April 1. 2023. 3:28

The Daily

Read the World Today

EU Council extends product lifetime, clarifies scope in cybersecurity law

A new Council text on the Cyber Resilience Act, seen by EURACTIV, removes the five-year limit to the product lifecycle, clarifies the regulation’s scope and makes automatic security updates the default option for connected devices.

The Cyber Resilience Act is a legislative proposal to introduce essential security requirements for devices interconnected via the internet to send and receive data, also known as the Internet of Things (IoT).

The Swedish presidency circulated another compromise on the new cybersecurity law discussed on Wednesday (15 March) at the Cyber Working Party, a technical body of the EU Council of Ministers.

EU Council reconsiders critical products in new cybersecurity law

The Swedish presidency of the EU Council of ministers shared a new compromise text with hefty changes on the categorisation of critical and highly critical products under the Cyber Resilience Act.

Product lifetime

The original proposal mandated that the product manufacturers systematically assess cybersecurity risks and roll out security patches for the product’s expected lifetime or five years, whichever was shorter.

The five-year cap has been removed, meaning the manufacturers are likely to be responsible for a longer period. The manufacturers are not required to indicate their products’ expected lifetime, meaning consumers will know when to expect security updates.


The new Council text clarifies that websites that do not support the functionality of the connected devices and cloud services developed outside the responsibility of the product manufacturer are outside of the regulation’s scope.

Remote data storage and processing services are only concerned insofar as they are necessary for the function of the Internet of Things product. For example, if a device needs to access a database developed by the manufacturer to work.

In other words, if the manufacturers use a third-party app for data process that is not in scope, but if the same company develops the software, then the website would have to comply with the regulation’s cybersecurity requirements.

Open source

According to the new text, the Cyber Resilience Act would only apply to connected products launched on the EU market to earn money beyond the maintenance costs, thereby limiting the scope for open-source software.

Remarkably, the conditions under which the product was developed do not matter, a caveat that seems intended to ensure that open-source software like Android remains in the scope. By contrast, products provided by public authorities under a fee that merely covers the operational costs are left out.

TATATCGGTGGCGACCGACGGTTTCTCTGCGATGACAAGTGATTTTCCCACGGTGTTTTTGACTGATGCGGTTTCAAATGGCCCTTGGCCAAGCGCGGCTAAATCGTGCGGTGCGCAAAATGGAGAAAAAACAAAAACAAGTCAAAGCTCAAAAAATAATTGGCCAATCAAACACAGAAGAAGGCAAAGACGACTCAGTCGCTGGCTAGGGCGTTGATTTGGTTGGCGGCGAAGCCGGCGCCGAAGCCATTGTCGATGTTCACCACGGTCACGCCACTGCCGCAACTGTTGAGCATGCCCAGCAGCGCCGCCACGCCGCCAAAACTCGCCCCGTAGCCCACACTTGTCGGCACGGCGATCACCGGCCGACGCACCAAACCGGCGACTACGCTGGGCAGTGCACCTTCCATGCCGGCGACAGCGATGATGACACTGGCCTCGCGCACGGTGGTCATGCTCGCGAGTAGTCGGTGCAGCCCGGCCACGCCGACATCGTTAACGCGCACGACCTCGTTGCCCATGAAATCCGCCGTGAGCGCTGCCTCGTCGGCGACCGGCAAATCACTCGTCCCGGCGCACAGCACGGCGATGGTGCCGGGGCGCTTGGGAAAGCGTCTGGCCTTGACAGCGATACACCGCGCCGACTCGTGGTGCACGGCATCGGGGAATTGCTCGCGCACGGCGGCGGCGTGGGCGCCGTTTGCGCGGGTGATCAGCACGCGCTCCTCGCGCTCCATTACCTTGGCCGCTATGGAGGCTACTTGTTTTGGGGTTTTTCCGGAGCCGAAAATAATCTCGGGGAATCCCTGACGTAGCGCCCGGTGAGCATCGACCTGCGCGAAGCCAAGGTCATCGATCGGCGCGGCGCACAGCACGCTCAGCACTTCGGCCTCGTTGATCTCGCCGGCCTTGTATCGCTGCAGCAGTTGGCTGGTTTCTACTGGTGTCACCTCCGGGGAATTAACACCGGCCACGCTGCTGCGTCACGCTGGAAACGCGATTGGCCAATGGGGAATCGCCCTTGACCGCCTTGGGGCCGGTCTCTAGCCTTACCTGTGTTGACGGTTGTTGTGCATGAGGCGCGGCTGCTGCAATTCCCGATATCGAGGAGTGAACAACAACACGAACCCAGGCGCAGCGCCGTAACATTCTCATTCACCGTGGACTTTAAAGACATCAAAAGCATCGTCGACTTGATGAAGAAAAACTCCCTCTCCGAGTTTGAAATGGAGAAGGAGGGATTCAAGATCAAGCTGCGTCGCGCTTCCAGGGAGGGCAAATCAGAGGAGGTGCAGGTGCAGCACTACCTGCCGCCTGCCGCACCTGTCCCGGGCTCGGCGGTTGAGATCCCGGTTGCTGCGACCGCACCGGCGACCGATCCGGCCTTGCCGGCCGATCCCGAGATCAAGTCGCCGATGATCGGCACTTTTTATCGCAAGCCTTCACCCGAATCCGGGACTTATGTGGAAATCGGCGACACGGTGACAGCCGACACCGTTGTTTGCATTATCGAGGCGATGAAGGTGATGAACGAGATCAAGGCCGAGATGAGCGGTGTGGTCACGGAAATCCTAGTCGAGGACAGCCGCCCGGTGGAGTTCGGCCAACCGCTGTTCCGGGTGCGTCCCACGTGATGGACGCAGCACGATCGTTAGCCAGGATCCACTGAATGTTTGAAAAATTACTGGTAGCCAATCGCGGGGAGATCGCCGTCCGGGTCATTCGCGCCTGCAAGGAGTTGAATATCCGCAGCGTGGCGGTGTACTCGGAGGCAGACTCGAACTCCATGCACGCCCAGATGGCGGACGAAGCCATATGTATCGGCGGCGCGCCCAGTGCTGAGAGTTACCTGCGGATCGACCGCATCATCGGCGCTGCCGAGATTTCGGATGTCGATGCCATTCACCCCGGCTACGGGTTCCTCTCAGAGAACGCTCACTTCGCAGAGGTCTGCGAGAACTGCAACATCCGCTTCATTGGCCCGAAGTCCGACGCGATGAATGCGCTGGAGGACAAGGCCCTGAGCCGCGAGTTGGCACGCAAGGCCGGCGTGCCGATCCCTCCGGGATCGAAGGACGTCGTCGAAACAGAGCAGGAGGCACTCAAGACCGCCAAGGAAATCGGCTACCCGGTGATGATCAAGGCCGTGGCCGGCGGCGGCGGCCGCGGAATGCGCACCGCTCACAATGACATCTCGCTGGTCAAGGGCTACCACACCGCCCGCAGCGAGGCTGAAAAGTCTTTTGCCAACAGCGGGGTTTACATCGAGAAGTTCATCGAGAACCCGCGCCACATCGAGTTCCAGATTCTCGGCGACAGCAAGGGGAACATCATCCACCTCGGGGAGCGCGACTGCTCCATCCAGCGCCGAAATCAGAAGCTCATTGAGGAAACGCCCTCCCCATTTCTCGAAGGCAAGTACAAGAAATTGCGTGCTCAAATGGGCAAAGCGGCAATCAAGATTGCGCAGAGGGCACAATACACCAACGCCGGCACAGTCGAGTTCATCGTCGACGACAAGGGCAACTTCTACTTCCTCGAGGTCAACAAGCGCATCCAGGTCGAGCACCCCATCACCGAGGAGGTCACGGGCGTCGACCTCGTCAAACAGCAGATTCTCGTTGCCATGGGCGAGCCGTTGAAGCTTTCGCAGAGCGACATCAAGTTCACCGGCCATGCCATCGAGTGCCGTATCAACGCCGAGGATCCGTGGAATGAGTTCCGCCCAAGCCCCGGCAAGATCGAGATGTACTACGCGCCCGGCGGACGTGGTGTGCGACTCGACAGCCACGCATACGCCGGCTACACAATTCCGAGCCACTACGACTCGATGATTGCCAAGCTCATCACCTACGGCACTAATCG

Security requirements

The text has been amended to make security updates automatically installed as the default option “with a clear and easy-to-use opt-out mechanism” and with the option to postpone them temporarily.

EU Council clarifies Cyber Resilience Act’s interplay with AI Act, product safety

The Swedish presidency of the EU Council has circulated a new compromise text, obtained by EURACTIV, touching upon the relation with other EU laws, the notifying authorities, enforcement and penalties.

The Cyber Resilience Act is a legislative proposal to introduce baseline …

Vulnerabilities and reporting

The document underlines that the role of the EU cybersecurity agency, ENISA, is still under discussion. In the initial proposal, the EU body was tasked with collecting all actively exploited vulnerabilities, creating a massive workload that many feared would be a ‘single point of failure’.

The industry concerns regarding possible leaks of this sensitive information seem to have been acknowledged. Already in a previous compromise, EURACTIV reported that the notification of vulnerabilities was moved to the national Cyber Security Incident Response Team (CSIRTs).

To promote collaboration in addressing vulnerabilities, if a third party informs a CSIRT about an actively exploited vulnerability for an IoT product, the CSIRT should immediately inform the relevant manufacturer.

Moreover, if manufacturers develop a security patch to address the vulnerability of a component of their product, they should share the relevant code with the entity responsible for the component.

A note to the text states that the Council plans to introduce specific requirements for actively exploited vulnerabilities in future versions of the text.

Substantial modifications

The compromise indicates that, even if the connected device was available on the market before the regulation entered into force, it must comply with new cybersecurity requirements in cases where it has been substantially modified.

Security patches intended to reduce the level of risk of an IoT product, for instance, addressing a known vulnerability, are not to be considered substantial modifications.

The same is not valid for updates that modify the intended functions of the product, for instance, adding a new application, as the new feature broadens the attack surface for potential hackers.

Third-party components

A new paragraph introduced due diligence obligations for manufacturers integrating third-party components into their products. In other words, the manufacturers would have to verify that the component is in conformity with cybersecurity requirements and those not have any vulnerability known in publicly accessible databases.

[an error occurred while processing the directive]